“Tanning beds are out and study rooms are in,” proclaimed one COO.

Study time is also extending outdoors to seating areas equipped with wireless connectivity.

Also, laminate floors, removing walls to open club room space and quality landscaping are important to students, according to one leader, especially when redeveloping older properties. In one example cited, the clubhouse of a rehab of housing built prior to 2000 near North Carolina State was opened to create transitional areas between the facility and the pool. The pool was remodeled to feature a pseudo, underwater half-court basketball court complete with a raised backboard and free throw circle.

And, proximity to not only campus, but local attractions like bars, restaurants, and shopping is important to a property’s success, even if it means working with the university to establish shuttle services.

Effectively managing the resident, above all, is important

But while bells and whistles are important to filling beds, executives say property managers must above all meet the needs of residents.

“People are valuing management. You can have all the golf simulators and lazy rivers, but if you can’t show up and manage them and serve the resident, you’re going to lose the resident.”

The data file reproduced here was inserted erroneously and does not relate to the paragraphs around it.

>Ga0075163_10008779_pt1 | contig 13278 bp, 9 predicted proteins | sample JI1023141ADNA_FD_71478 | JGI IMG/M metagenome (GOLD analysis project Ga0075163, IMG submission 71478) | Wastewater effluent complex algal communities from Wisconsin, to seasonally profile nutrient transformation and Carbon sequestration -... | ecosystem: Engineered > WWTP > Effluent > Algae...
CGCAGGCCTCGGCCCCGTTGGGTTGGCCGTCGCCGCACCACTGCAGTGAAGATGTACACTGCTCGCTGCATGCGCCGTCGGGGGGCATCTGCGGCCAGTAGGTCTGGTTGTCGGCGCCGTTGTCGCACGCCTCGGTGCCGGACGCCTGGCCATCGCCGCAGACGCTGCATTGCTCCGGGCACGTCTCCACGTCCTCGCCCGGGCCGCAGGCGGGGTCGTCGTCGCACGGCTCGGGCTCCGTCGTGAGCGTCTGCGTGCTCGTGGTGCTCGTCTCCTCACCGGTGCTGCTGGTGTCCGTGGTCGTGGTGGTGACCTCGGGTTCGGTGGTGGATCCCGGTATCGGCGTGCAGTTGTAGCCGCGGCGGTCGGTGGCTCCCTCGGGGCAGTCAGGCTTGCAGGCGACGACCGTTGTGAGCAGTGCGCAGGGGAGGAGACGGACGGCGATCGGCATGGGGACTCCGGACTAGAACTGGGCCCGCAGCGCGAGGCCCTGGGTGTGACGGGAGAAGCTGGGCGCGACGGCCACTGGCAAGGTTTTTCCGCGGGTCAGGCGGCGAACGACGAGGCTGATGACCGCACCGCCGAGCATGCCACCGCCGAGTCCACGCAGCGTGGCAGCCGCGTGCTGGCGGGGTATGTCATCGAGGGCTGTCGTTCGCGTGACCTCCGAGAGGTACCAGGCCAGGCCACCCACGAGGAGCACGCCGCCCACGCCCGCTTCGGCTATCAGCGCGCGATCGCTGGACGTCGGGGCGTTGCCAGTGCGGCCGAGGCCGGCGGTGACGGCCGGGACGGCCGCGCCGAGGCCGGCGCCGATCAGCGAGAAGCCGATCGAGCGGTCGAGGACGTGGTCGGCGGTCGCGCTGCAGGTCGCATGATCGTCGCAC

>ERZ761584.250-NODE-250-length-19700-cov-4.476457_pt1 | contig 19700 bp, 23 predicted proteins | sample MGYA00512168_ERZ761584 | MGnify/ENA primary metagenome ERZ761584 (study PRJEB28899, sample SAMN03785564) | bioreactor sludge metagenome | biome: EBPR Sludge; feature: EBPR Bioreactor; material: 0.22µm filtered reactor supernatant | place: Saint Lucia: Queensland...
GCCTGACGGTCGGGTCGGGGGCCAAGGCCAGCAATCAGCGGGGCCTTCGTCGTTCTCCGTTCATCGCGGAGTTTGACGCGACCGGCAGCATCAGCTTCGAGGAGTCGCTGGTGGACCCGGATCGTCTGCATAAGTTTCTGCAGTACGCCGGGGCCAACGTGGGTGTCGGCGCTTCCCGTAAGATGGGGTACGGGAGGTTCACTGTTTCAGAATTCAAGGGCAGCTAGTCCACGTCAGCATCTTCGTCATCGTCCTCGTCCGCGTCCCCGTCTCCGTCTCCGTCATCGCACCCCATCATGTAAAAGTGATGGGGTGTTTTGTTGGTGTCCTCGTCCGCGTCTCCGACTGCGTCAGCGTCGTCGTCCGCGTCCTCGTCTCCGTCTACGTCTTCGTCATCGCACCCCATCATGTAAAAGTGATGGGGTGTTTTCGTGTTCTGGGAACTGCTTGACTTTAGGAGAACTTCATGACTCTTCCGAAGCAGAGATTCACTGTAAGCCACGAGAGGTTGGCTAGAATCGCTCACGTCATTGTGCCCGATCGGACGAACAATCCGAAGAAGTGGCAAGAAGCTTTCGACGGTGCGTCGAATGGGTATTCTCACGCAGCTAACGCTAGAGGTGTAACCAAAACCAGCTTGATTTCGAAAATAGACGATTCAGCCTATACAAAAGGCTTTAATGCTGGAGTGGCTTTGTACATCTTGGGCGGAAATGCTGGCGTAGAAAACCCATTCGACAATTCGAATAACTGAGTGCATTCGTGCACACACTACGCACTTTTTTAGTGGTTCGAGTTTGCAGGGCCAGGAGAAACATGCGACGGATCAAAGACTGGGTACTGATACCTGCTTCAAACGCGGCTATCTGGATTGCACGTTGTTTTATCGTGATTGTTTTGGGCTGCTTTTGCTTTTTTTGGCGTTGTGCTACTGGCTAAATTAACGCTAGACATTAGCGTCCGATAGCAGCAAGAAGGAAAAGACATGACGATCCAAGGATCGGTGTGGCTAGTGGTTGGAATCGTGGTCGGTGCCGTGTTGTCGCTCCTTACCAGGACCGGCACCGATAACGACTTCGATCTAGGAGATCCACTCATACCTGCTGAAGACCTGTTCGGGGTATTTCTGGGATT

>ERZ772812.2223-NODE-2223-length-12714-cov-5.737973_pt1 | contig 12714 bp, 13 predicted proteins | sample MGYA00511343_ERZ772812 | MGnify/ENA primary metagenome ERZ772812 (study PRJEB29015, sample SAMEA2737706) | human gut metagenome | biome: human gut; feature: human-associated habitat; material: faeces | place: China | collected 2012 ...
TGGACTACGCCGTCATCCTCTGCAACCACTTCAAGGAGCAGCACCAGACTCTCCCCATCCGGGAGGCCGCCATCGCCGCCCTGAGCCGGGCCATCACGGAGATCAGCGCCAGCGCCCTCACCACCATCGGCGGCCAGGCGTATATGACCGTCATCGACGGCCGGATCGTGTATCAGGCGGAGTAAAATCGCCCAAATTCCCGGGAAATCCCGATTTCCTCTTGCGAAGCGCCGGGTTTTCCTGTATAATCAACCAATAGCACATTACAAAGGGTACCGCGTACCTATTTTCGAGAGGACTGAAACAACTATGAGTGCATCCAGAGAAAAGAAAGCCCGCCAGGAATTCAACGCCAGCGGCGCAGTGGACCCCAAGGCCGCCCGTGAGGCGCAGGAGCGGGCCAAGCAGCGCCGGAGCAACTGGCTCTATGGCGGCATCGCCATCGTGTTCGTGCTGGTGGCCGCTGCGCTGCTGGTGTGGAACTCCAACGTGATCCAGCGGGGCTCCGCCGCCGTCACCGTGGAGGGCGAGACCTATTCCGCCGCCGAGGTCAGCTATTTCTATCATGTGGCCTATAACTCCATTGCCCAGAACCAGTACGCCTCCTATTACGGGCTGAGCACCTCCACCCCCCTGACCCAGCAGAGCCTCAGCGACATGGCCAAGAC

Contributing Editor, Property Management Insider
President, Ballpark Impressions, LLC

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Tim Blackwell is a long-time publishing and printing executive in the Dallas/Fort Worth area who writes about the multifamily housing and transportation industries. He has contributed numerous articles to Property Management Insider, and worked as a newspaper reporter in the D/FW area. Blackwell is president of Ballpark Impressions, and publishes the Cowcatcher Magazine. He is a member of the Fort Worth Chapter/Society of Professional Journalists.

  • AgarwalEstates

    Interesting to know of the various options coming up in the property management space…